Prevention of forest fires in Indonesia: evaluation of international and regional legal frameworks.
Type of content
This thesis explores the effectiveness of Association of Southeast Asian Nations (ASEAN) initiatives, relevant international environmental agreements, and principles of international environmental law on the prevention of forest fires and transboundary haze pollution in Indonesia and Southeast Asia. For many years, forest fires in Indonesia have resulted in transboundary haze pollution that has harmed neighbouring Southeast Asian countries. Despite numerous prevention efforts, forest fires continue to occur in Indonesia, particularly during the dry season. The majority of these forest fires are caused by human activity, including the slash and burn method in land clearing, which has been used in Indonesia for centuries, but it is now being used on a larger scale by big plantation companies. Additionally, logging and land expansion of palm oil plantation contribute to the occurrence of forest fires. Regional initiatives such as the 2002 ASEAN Agreement on Transboundary Haze Pollution (AATHP) have been ineffective in reducing Indonesian forest fires and their transboundary impact in the region. The obligatory nature of the AATHP is frequently weakened by the strong influence of the ASEAN Way norm, adopted by ASEAN member states, which puts forward the principle of non-interference in addressing the relationships between them.
Furthermore, this research asserts that obligations under relevant international environmental agreements have had minimum impact on states, particularly Indonesia, in terms of indirectly assisting them in preventing forest fires and transboundary haze pollution. The obligations imposed by these agreements are often too general, leaving states like Indonesia with an excessive amount of discretion in terms of national implementation. In addition, this thesis concludes that principles of international environmental law have been ineffective at influencing states’ behaviour in addressing forest-related issues. The existence of the ASEAN Way, which is based on a strong belief in state sovereignty, has hampered implementation of these principle in the region. In addition, owing to the fact that the ASEAN Way promotes a peaceful means of settling dispute, which is informal and non-judicial, it is more difficult for states impacted by transboundary haze pollution caused by forest fires in Indonesia to challenge Indonesia before an international court or tribunal.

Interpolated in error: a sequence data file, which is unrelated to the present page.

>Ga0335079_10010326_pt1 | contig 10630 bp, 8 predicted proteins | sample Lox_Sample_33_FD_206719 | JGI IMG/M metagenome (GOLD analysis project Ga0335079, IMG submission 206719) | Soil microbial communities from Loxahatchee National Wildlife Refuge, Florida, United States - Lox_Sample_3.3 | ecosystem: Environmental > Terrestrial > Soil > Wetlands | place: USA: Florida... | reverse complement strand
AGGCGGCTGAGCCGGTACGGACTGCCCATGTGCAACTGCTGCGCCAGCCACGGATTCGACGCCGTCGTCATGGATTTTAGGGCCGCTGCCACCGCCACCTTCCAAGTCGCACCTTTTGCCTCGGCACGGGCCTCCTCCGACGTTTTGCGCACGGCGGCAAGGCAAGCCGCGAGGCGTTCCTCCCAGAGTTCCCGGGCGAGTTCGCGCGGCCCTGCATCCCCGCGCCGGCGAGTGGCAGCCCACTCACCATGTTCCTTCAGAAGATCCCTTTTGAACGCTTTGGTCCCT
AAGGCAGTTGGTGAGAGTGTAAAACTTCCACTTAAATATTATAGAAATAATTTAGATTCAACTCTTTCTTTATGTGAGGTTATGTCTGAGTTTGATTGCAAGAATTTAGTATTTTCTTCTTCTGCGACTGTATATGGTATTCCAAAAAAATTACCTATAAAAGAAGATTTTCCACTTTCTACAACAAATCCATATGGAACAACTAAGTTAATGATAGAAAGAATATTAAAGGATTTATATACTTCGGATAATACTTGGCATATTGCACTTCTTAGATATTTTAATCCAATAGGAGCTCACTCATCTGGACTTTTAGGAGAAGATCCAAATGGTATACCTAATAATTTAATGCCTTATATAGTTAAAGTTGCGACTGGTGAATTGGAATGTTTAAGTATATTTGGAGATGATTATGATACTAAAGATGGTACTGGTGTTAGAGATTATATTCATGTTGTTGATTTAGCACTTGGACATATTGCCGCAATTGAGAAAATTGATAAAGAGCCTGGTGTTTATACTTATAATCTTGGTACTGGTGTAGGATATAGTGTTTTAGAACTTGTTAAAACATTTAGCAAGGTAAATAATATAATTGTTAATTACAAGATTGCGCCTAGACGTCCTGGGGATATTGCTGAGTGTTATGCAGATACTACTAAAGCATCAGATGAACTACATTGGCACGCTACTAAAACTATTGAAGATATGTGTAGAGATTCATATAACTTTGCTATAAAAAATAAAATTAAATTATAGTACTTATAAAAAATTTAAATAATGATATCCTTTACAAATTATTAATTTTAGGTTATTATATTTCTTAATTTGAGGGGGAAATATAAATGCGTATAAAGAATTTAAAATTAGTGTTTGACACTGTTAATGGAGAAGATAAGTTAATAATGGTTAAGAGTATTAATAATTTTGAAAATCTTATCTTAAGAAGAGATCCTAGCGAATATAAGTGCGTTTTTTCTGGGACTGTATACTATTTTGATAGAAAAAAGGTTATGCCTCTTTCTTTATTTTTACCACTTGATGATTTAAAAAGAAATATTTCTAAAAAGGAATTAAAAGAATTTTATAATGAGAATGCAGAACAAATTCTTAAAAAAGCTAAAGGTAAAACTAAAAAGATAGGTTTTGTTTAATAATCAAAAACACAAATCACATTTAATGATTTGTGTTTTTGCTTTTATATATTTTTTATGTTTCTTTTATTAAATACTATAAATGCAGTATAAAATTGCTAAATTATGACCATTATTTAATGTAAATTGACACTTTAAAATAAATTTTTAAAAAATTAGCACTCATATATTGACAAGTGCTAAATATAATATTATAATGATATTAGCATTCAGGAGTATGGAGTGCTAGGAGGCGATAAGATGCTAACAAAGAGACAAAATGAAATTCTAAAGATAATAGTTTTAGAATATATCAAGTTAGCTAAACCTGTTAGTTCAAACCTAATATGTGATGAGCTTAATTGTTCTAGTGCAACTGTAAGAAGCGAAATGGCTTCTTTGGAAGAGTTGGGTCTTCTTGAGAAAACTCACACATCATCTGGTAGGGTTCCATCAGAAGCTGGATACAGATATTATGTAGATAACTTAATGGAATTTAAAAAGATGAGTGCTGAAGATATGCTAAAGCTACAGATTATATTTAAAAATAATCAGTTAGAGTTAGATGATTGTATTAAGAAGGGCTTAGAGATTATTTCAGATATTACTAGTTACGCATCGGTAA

The methods to be used in conducting this research are primarily positivist doctrinal legal approach combined with desktop studies. The purpose of a doctrinal legal approach is to assist in the formulation of legal doctrines by analysing legal rules. It is based on current regional and international positive laws that are applicable to environmental protection, including regulations and conventions relating (directly and indirectly) to forest fires as sources. This thesis argues that the effectiveness of regional initiatives, including the AATHP, must be improved in order to foster cooperation in resolving the ongoing issue of forest fires and transboundary haze pollution in the Southeast Asian region. In addition, international environmental agreements must engage more in forest fire prevention in a way that could be clearly implemented at the national level, particularly in Indonesia, the region’s primary source of forest fires and transboundary haze pollution issues. Ultimately, impacted states must have a way to hold a source state accountable for their actions that harm the environment without having to violate the region’s fundamental values.